Penticton council to consider Campbell Mtn. lease

Despite being just a few days before Christmas, Penticton city council has a full agenda for their Dec. 20 meeting.

Penticton council to consider Campbell Mtn. lease

Despite being just a few days before Christmas, Penticton city council has a full agenda for their Dec. 20 meeting.

Penticton’s park land may grow substantially, thanks to one item council is considering. Staff is recommending Penticton take out a 30-year lease on Crown Lands around Campbell Mountain. The area already has a network of trails used by hikers, cyclists and other outdoor enthusiasts — the proposed lease would not change that use, but would allow the city some oversight, and allow the area to be improved.

Related: Campbell Mountain Trail Map

It may seem like closing the barn door after the horse has bolted, but one of the notable items on the agenda is an increase to the snow removal budget in 2017 to accommodate additional parking lots, including the Lakawanna Park and Riverside Drive lots, which were converted to pay parking earlier this year. Public Works usually spends about $305,000 annually on snow and ice control.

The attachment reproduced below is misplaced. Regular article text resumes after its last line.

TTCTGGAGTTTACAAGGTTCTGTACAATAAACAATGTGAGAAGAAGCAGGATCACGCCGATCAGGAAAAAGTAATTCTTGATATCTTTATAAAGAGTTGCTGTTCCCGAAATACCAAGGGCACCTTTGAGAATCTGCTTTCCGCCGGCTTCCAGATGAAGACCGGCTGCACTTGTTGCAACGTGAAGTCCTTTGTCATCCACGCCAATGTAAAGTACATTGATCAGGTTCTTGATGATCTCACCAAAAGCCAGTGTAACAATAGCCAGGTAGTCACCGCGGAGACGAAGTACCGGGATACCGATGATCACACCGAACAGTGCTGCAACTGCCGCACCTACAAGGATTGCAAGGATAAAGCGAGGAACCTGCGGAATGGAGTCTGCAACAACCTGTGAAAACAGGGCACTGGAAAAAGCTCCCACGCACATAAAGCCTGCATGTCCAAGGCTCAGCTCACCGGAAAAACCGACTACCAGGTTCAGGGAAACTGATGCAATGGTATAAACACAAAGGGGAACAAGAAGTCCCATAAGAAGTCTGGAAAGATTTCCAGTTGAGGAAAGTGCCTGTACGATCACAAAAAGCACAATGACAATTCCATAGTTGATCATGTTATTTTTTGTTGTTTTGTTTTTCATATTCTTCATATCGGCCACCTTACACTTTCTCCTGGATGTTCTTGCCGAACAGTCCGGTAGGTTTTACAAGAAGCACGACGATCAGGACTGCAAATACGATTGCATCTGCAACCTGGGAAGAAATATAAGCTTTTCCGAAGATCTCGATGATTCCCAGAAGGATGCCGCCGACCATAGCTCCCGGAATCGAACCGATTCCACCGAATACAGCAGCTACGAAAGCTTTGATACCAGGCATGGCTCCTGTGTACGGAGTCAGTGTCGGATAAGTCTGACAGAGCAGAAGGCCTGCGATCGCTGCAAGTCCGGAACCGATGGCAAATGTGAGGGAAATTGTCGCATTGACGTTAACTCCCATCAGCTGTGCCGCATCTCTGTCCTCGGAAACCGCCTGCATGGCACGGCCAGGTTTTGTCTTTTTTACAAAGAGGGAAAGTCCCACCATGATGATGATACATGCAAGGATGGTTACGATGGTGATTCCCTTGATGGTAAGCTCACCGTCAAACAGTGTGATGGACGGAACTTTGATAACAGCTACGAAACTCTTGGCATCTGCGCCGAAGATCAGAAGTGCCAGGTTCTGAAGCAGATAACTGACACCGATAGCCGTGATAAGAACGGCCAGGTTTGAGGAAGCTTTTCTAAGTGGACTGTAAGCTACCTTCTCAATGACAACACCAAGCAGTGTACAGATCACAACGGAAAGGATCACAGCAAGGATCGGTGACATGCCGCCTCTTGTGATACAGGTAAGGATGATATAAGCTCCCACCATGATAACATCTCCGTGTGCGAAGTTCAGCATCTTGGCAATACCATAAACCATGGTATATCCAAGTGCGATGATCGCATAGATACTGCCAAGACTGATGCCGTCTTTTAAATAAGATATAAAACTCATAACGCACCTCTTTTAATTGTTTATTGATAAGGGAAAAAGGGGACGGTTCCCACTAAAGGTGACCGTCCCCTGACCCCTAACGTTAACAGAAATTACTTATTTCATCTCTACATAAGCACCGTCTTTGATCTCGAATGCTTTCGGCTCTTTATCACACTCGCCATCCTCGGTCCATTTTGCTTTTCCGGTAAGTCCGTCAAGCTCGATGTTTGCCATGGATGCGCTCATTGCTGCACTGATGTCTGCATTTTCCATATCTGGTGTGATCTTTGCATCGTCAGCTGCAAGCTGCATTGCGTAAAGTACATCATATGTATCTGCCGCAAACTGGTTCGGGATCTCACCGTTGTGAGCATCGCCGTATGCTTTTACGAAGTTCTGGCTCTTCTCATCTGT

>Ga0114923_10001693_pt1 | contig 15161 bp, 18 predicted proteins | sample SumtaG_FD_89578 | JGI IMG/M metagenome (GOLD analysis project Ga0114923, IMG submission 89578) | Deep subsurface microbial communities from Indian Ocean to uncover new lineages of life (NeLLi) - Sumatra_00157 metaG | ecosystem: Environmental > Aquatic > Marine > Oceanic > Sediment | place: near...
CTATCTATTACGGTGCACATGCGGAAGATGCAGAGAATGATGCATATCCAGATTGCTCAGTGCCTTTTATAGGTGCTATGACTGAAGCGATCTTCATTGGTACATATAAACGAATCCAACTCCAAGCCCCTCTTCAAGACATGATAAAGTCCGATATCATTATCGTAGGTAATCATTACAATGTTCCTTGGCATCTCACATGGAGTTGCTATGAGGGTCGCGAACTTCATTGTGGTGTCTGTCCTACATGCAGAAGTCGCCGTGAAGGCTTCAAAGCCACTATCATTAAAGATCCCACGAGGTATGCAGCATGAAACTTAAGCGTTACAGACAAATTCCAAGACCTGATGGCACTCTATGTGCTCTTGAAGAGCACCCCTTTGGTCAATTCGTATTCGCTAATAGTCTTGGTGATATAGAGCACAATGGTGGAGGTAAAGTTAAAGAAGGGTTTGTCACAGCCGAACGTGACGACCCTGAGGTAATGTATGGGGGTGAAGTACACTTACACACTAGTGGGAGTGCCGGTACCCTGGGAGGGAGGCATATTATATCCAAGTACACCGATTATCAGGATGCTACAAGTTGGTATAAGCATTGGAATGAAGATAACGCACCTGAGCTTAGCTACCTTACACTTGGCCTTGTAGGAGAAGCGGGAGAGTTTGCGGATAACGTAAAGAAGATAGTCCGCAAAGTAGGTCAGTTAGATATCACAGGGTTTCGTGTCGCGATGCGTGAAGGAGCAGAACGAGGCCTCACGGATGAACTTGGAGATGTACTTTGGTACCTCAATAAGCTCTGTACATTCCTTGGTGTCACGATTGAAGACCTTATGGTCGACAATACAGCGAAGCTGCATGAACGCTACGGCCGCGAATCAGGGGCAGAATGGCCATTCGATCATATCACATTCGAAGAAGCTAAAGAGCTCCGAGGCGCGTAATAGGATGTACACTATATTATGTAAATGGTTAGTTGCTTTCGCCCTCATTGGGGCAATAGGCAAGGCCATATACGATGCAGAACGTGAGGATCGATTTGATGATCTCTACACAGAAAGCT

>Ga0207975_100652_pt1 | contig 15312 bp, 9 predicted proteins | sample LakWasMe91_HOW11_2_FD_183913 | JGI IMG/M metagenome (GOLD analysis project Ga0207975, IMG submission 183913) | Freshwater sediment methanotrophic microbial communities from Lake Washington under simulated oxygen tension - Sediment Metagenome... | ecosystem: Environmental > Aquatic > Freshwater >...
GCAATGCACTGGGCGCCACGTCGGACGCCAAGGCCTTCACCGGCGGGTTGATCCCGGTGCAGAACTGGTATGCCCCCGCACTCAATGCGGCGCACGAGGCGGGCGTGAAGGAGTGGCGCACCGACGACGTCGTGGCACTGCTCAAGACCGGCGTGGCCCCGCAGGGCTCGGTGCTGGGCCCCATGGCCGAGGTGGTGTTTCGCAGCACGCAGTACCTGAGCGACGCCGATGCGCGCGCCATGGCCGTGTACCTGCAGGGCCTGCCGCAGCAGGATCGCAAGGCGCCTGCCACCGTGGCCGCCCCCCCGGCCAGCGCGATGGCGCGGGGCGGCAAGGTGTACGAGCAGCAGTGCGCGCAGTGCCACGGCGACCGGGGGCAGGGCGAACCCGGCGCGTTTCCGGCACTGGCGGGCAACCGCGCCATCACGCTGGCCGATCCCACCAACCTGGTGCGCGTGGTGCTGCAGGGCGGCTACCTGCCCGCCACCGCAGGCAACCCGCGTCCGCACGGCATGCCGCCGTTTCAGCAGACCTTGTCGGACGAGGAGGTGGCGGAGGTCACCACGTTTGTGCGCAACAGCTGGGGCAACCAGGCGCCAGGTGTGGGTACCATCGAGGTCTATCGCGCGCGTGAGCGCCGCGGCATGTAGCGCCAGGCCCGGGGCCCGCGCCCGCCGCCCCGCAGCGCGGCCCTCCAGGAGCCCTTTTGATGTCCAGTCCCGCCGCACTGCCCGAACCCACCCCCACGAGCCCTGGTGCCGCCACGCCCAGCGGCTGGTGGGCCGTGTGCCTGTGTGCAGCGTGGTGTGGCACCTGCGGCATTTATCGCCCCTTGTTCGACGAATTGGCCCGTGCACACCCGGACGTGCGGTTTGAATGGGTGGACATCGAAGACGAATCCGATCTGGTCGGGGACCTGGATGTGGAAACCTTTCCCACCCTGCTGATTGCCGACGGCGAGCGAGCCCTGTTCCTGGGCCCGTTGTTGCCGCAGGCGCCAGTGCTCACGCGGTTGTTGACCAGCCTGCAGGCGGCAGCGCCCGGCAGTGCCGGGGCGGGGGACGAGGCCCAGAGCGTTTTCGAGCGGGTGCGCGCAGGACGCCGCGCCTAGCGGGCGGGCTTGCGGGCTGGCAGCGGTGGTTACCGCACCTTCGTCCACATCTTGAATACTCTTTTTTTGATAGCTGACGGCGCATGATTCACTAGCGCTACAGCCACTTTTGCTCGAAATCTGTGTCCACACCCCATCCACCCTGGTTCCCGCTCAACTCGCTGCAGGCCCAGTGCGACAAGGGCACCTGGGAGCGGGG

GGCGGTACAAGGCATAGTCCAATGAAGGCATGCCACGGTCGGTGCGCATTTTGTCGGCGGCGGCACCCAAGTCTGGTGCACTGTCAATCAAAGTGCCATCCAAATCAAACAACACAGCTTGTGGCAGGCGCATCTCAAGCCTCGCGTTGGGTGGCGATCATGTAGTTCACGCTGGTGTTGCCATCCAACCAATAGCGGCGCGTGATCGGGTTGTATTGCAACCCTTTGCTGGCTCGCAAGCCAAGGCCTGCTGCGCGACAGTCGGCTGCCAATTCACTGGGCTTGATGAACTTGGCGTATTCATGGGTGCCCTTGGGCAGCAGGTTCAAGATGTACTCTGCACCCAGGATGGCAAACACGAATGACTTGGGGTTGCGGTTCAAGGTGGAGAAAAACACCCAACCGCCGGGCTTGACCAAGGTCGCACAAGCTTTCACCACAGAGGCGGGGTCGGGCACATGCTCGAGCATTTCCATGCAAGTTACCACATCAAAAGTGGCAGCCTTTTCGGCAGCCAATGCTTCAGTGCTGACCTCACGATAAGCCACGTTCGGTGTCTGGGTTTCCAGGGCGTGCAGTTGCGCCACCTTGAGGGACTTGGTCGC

Parking features in another staff recommendation, putting the expansion of the resident only parking on hold pending more public engagement. The city has received complaints from the public that more consultation should have been done on the changes, that residents shouldn’t have to pay to park on their own streets, even that there shouldn’t be a residents-only program at all.

Council is also expected to vote on a two-year lease with Trio Marine Group on city-owned premises for the operation of a licensed restaurant. This lease is specific to the Marina Restaurant, required by the province for Trio to continue selling liquor in the restaurant until the conditions in the revised marina lease agreement are met and the long term lease begins.

City council will also receive updates on the 100 Homes project in Penticton from Tanya Behardien of the Community Resources Society and an update on the community engagement process from engagement consultant Joanne Kleb.